Highlights of the exhibition will include original artwork and poetry created by people who were held in the prison this summer, as well as views of previously unpublished archival records of the prison, photographs, testimonies of former prisoners and staff.
The event forms part of a three-and-a-half-year research project, 'The Persistence of the Victorian Prison', which considers how the fabric and function of Victorian prisons has changed over time, what it has felt like to live and work in Victorian prisons in the past and in the present, and what the persistence of the Victorian estate means for the contemporary prison system.
The project is led by Professor Dominique Moran with Professor Matt Houlbrook, both of the University of Birmingham, and Professor Yvonne Jewkes of the University of Bath, in partnership with The Howard League for Penal Reform. It is funded by the Economic and Social Research Council.
Professor Moran, Professor in Carceral Geography at the University of Birmingham, said: “We were delighted to be able to support HMP/YOI Lincoln in marking the 150th anniversary of its founding. The history of this prison mirrors the wider history of Victorian-era prisons in the UK, but during our time at Lincoln we were struck by the unique perspectives and experiences shared by prisoners and staff, past and present. We are particularly privileged to be able to bring the artwork and writing of current prisoners to an audience beyond the prison. This work speaks both to the contemporary experience of incarceration, and the ‘presence’ of the history of the prison in daily life.”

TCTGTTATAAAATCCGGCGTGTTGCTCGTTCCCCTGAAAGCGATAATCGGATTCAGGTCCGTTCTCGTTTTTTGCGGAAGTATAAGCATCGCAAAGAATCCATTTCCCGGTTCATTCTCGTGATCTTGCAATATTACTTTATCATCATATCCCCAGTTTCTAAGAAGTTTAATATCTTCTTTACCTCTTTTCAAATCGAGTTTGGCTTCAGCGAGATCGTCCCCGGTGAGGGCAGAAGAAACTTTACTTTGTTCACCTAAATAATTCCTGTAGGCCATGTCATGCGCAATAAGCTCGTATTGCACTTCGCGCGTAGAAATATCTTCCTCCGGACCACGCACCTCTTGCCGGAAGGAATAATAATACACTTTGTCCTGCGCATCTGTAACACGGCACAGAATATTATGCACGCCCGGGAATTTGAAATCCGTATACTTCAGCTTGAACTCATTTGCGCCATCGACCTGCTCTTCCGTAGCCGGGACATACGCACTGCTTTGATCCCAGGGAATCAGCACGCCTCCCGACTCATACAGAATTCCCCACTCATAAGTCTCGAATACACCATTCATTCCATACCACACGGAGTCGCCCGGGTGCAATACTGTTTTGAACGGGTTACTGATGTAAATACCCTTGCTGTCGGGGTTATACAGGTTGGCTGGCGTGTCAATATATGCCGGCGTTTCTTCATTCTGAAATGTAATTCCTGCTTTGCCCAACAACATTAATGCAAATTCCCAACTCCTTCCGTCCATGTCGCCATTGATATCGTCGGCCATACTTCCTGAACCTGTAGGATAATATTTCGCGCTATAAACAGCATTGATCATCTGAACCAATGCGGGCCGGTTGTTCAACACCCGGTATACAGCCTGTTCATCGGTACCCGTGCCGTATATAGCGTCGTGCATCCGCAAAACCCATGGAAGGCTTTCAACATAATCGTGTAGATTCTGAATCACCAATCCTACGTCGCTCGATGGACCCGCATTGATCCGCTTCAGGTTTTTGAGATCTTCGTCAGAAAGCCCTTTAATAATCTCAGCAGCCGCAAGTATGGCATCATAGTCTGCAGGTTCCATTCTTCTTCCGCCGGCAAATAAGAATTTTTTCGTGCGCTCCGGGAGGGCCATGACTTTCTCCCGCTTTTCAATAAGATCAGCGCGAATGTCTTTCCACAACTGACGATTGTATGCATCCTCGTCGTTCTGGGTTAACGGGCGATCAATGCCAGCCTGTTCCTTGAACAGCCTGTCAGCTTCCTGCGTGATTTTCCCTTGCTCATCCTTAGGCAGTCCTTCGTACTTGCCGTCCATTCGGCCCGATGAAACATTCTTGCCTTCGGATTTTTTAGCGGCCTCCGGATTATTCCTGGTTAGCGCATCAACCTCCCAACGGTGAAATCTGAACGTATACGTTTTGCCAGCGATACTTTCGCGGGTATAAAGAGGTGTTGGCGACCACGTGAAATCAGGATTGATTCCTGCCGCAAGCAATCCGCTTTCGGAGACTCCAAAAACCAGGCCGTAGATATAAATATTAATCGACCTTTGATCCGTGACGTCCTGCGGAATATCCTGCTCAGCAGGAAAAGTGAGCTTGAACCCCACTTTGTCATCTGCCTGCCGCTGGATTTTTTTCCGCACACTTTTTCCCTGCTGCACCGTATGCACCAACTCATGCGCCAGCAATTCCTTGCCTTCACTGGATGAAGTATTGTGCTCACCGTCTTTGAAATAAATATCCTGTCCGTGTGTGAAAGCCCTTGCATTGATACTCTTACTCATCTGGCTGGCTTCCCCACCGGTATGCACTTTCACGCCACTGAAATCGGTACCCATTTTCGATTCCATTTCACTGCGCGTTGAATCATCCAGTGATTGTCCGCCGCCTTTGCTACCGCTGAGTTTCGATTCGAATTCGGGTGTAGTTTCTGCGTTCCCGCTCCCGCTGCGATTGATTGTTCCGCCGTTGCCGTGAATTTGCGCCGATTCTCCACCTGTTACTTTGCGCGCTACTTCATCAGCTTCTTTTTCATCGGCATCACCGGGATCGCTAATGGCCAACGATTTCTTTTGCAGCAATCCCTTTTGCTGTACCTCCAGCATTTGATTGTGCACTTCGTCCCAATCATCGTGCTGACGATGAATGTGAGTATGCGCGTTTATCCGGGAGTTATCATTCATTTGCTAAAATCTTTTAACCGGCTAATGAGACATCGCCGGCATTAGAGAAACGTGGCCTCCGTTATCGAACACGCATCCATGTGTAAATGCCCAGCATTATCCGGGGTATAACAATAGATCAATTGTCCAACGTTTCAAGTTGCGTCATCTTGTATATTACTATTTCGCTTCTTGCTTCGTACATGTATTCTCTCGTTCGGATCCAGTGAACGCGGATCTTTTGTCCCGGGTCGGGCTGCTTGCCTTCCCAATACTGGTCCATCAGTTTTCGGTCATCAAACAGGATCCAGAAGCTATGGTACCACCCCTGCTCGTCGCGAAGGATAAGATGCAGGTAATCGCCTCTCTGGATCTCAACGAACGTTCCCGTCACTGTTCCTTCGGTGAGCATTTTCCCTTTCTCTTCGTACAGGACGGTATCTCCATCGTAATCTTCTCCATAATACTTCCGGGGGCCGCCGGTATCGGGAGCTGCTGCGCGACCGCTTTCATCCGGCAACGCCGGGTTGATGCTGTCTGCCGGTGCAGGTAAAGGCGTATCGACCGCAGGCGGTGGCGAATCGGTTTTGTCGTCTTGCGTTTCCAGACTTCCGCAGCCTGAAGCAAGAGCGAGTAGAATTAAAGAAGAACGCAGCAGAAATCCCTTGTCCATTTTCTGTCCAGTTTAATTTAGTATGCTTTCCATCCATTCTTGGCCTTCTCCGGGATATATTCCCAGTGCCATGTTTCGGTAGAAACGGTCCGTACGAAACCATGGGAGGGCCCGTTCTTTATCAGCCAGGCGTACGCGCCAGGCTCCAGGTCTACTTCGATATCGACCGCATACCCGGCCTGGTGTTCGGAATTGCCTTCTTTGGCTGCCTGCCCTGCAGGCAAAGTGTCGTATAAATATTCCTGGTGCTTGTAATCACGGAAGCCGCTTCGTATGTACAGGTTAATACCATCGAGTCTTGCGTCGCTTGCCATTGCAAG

The history of this prison mirrors the wider history of Victorian-era prisons in the UK, but during our time at Lincoln we were struck by the unique perspectives and experiences shared by prisoners and staff, past and present.Professor Dominique Moran, School of Geography, Earth and Environmental Sciences
The Victorian era was the most significant period of prison construction in UK history. During the period 1842 to 1877, a total of 90 prisons were built or significantly expanded, as part of a concerted building programme. Lindsey County Prison was one of the last to be completed, and one of many Victorian prisons built with a hub-spoke layout, with wings of cells organised around a central hub.
Several of the prisons built, altered or extended during the Victorian period were subsequently closed, but Lincoln is one of 32 still in operation in England and Wales today. Together, they hold 22,000 prisoners, or about one in four currently-serving prisoners. Since most are ‘local’ prisons, serving the courts and holding prisoners awaiting trial or sentencing, almost all male prisoners will have spent time in one at some point.
The resources to be displayed during November’s exhibition derive from archival research at Lincolnshire County Archives, the Modern Records Centre at the University of Warwick, records held at the prison itself, and oral history interviews with former staff and prisoners.
The exhibition will also feature interviews and creative activities from art and writing workshops which took place within Lincoln Prison in summer 2022, as well as a collection of original photographs of the prison taken by celebrated photographer Andy Aitchison.